Take his car, please.
February 4, 2009 9:49 AM   Subscribe

How can my father transfer the ownership of a car to my sister, who is not reachable, or otherwise get rid of it?

Many years ago, my father bought a brand new car for my little sister. It was supposed to be a loan, but to make a long story short she never paid him back. It has been in his name all the time, and he's been paying the insurance on it, not to mention her parking tickets. She's been living with him all that time (she's now in her 30s).

Recently, she announced her intention to move out of state with her boyfriend. Her father told her to either leave the car, or to make sure that the deed was transferred to her before her moving date. She agreed to do the latter but failed to do so. She moved out, taking the car, his computer, and a lot of other things. She also left no forwarding address. He can reach her on her cell phone, but she hangs up on him or doesn't answer.

Family relationship issues aside, all he wants to do right now is to get rid of the car so he is no longer responsible for the insurance, not to mention parking tickets. (He had to pay about $2000 worth of her parking tickets shortly before she left - being that he is retired, he really can't afford this kind of thing.) How can he do this? The most drastic measure we can think of is for him to report it stolen, which technically it was I guess, but he doesn't want to get her arrested or anything either. He doesn't want the car back - if it did come back, or if she'd left it, he was going to donate it to charity.

He is in New York State and she moved (as far as we know) to Florida, if that makes a difference.
posted by thread_makimaki to Law & Government (10 answers total)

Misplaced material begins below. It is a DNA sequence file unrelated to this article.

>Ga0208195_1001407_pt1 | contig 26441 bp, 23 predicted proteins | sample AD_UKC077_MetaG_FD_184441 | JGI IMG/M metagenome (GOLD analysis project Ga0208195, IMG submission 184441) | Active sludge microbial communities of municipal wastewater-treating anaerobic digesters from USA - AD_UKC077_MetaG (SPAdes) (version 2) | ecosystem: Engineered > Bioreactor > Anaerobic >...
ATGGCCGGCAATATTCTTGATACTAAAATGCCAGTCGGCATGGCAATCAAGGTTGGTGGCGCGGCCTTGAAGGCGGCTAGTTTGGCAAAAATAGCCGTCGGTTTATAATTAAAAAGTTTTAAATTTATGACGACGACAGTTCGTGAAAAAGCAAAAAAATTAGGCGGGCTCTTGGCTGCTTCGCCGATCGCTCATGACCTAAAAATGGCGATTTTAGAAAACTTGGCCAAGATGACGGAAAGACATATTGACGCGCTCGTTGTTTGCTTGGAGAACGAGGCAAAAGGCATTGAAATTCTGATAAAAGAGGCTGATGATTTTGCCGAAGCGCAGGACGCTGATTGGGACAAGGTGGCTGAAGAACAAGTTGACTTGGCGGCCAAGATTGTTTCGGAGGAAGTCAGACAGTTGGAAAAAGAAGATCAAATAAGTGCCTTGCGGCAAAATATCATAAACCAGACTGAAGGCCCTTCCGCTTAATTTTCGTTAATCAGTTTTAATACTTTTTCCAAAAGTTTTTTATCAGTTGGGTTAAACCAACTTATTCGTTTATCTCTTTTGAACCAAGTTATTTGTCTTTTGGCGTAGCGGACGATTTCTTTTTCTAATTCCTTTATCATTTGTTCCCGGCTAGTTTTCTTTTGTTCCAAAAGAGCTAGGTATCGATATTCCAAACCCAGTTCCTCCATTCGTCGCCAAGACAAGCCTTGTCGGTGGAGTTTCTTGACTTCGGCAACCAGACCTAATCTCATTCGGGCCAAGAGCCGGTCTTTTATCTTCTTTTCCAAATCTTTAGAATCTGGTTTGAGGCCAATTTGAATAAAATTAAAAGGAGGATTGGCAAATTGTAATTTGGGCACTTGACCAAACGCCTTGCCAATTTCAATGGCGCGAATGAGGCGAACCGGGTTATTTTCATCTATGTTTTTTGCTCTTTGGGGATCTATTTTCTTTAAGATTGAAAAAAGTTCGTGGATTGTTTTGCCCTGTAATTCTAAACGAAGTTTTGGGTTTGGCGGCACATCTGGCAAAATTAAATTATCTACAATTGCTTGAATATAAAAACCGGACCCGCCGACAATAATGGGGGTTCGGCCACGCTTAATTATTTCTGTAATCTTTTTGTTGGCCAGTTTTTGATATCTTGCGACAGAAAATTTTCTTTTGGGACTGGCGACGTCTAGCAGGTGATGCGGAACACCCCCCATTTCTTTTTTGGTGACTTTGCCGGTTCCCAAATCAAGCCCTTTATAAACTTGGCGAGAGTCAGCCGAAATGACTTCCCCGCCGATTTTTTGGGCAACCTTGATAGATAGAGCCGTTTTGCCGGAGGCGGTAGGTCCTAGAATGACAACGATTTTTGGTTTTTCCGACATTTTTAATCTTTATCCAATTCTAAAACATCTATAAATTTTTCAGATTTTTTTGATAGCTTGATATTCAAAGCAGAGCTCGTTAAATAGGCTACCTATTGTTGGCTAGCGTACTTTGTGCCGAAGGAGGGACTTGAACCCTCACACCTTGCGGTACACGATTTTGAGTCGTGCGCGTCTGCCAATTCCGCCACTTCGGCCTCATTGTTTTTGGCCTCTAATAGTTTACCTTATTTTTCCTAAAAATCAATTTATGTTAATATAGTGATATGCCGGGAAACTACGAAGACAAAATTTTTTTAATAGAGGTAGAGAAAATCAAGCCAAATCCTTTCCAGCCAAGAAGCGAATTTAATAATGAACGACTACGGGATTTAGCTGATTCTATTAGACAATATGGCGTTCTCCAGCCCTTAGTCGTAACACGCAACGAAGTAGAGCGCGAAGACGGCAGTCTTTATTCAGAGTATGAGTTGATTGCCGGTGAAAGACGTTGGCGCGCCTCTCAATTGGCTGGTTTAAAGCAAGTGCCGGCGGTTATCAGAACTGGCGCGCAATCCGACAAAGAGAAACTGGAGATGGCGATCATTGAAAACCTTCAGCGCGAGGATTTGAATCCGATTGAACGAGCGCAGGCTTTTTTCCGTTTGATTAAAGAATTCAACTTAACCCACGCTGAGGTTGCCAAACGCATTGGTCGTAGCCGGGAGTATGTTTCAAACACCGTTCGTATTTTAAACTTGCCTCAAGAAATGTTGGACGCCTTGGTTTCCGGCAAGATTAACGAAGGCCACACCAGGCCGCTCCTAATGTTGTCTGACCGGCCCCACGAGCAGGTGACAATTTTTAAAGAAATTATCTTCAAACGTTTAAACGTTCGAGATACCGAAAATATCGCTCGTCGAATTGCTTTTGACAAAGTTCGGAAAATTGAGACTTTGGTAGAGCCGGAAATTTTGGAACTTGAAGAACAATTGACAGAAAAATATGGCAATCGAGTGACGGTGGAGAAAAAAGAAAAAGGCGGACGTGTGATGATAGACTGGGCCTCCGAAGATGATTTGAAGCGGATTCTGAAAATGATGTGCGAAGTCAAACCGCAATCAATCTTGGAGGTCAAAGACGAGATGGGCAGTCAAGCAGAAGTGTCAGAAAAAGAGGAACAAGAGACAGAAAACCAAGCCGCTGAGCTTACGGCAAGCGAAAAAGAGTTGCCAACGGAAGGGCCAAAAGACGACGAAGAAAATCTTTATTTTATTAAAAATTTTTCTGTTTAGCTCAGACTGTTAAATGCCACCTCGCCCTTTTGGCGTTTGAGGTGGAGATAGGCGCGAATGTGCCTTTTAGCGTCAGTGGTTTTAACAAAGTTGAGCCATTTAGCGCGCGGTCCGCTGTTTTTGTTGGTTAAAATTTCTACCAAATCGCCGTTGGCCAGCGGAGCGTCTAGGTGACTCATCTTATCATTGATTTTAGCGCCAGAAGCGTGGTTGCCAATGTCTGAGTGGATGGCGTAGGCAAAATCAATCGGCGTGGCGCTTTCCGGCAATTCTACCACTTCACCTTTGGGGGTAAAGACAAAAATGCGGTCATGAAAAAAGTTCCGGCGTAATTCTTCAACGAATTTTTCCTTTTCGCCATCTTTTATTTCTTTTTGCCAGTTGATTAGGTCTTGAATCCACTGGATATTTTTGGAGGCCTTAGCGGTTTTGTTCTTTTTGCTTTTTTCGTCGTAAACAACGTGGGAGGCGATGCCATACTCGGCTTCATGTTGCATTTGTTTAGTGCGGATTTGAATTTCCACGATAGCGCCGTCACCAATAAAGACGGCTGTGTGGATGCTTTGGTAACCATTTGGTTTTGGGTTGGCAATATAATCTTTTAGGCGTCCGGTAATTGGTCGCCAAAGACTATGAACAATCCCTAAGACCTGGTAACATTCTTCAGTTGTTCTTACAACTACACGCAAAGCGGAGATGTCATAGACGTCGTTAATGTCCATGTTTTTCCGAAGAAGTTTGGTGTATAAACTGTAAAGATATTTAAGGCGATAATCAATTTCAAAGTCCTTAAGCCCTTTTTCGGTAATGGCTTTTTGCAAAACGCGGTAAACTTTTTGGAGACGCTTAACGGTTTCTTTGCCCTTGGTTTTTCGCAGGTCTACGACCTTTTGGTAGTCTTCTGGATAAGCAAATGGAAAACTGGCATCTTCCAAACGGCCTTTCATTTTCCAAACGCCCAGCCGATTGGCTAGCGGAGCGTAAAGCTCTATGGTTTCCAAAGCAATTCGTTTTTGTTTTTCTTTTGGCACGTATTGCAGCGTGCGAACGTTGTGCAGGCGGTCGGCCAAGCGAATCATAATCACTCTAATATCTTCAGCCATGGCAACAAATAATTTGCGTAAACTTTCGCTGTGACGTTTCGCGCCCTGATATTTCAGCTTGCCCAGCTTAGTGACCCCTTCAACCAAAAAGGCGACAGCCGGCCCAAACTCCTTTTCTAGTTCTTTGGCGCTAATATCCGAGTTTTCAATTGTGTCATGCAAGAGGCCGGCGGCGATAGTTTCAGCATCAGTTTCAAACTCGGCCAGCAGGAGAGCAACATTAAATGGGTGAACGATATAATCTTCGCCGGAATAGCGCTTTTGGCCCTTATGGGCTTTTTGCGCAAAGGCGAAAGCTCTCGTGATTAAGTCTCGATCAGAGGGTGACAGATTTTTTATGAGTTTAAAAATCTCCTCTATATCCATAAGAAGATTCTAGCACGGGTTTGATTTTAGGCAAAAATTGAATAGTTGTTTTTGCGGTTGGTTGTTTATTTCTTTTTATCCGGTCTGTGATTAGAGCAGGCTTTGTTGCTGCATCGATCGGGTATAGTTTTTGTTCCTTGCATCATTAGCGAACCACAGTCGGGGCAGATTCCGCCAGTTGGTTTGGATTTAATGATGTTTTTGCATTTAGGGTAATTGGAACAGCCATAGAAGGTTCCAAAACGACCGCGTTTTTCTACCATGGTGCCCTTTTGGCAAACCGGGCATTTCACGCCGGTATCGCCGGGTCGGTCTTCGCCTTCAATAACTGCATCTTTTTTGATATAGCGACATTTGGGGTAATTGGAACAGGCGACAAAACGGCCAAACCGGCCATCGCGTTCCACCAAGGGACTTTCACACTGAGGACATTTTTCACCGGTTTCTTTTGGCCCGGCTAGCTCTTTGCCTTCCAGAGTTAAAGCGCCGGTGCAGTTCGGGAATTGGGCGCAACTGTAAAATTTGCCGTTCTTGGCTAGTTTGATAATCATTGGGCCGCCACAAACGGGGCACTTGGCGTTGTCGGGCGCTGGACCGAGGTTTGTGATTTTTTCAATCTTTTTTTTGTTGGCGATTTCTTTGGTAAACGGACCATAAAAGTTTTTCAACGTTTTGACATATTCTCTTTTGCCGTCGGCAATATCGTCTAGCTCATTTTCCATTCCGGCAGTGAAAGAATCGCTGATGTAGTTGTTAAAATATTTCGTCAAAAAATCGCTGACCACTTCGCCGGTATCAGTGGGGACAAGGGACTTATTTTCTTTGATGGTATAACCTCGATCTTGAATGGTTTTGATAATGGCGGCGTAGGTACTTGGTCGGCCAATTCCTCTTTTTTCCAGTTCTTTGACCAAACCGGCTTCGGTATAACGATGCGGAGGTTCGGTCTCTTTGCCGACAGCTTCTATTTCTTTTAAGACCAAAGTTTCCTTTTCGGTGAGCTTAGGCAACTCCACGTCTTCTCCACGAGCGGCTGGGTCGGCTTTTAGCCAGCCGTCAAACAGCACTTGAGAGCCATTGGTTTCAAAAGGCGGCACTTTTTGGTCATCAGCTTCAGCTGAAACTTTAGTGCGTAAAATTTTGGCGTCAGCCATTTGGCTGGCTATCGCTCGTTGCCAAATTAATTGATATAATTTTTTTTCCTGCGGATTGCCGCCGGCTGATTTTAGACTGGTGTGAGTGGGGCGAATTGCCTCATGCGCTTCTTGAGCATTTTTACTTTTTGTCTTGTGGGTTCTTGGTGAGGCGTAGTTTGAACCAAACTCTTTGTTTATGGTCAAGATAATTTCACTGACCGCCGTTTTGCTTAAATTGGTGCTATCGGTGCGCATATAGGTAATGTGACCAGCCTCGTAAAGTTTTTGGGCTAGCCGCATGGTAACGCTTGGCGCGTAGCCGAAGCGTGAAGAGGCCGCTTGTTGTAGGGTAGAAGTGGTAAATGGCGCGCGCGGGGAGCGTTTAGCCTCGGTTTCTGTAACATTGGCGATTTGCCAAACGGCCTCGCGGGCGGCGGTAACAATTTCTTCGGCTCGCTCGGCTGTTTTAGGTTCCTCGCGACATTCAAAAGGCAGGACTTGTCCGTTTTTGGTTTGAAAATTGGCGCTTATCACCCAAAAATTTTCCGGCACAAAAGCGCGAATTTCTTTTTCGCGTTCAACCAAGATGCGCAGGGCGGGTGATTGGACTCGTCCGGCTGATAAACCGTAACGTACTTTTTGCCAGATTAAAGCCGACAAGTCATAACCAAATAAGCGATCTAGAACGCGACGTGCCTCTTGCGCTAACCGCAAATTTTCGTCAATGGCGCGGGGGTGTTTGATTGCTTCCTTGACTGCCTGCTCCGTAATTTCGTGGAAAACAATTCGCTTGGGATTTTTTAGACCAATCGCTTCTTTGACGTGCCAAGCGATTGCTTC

I would absolutely report the car stolen, and everything else that she took.
posted by mkb at 9:58 AM on February 4, 2009 [2 favorites]

She didn't do what she said she'd do. Report it stolen.
posted by notsnot at 10:01 AM on February 4, 2009

Since he can reach her by cell, eave a voicemail giving her a date to return the car + stuff. Warn her that if it is not returned by that date, it will be reported stolen.
posted by nitsuj at 10:08 AM on February 4, 2009 [6 favorites]

Lawyer up!

She probably doesn't think that he'll actually report it stolen, but if he does, that might lead to even more crazy drama. You've got to talk to a lawyer about how to deal with this.
posted by paperzach at 10:21 AM on February 4, 2009

Definitely report it stolen. Immediately.
posted by thejanna at 10:51 AM on February 4, 2009

Definitely go with your dad to speak to an attorney. Maybe they can reverse search a new address for her based on her cell phone number, providing she gave her cell provider her updated address...
posted by jerseygirl at 11:05 AM on February 4, 2009

Best answer: Property law varies from state to state, so you really need to get local (NY) advice. It may not be necessary for her to be present to transfer ownership. Your father may be able to sign over the title and submit the documentation to whatever state bureaucracy handles car registration, perhaps using your sister's last known NY address. Then cancel the insurance, providing the insurance company with a copy of the transfer documents.

If she hasn't had her mail forwarded, eventually the consequences will catch up with her, but it may allow your father to stop supporting her behavior without sending his child to jail, which given the scant details of your story I'm guessing he's loathe to do.

As paperzach says, you really need local counsel for legal advice.
posted by fogovonslack at 11:09 AM on February 4, 2009 [1 favorite]

You should call the Secretary of State and ask them what your options are. There may be some way to cancel the registration for the car, but he would still need to insure it.
Try Zabasearch.com to find her or the boyfriend, they should show up once they get utilities.
He could have it repossessed once you find them.
posted by lee at 11:43 AM on February 4, 2009

Response by poster: I guess I knew this already but it helps to hear it confirmed. I told him go see a lawyer ASAP. (I can't go with him since I don't even live in the same country, but he's perfectly capable of doing it on his own.) Thank you everyone.
posted by thread_makimaki at 12:19 PM on February 4, 2009

Yeah, the registration might be complicated, but you can generally transfer title without the recipient's permission. What might be more tricky is getting off the registration without reurning the plates or reporting them stolen.
posted by mercredi at 7:52 PM on February 4, 2009

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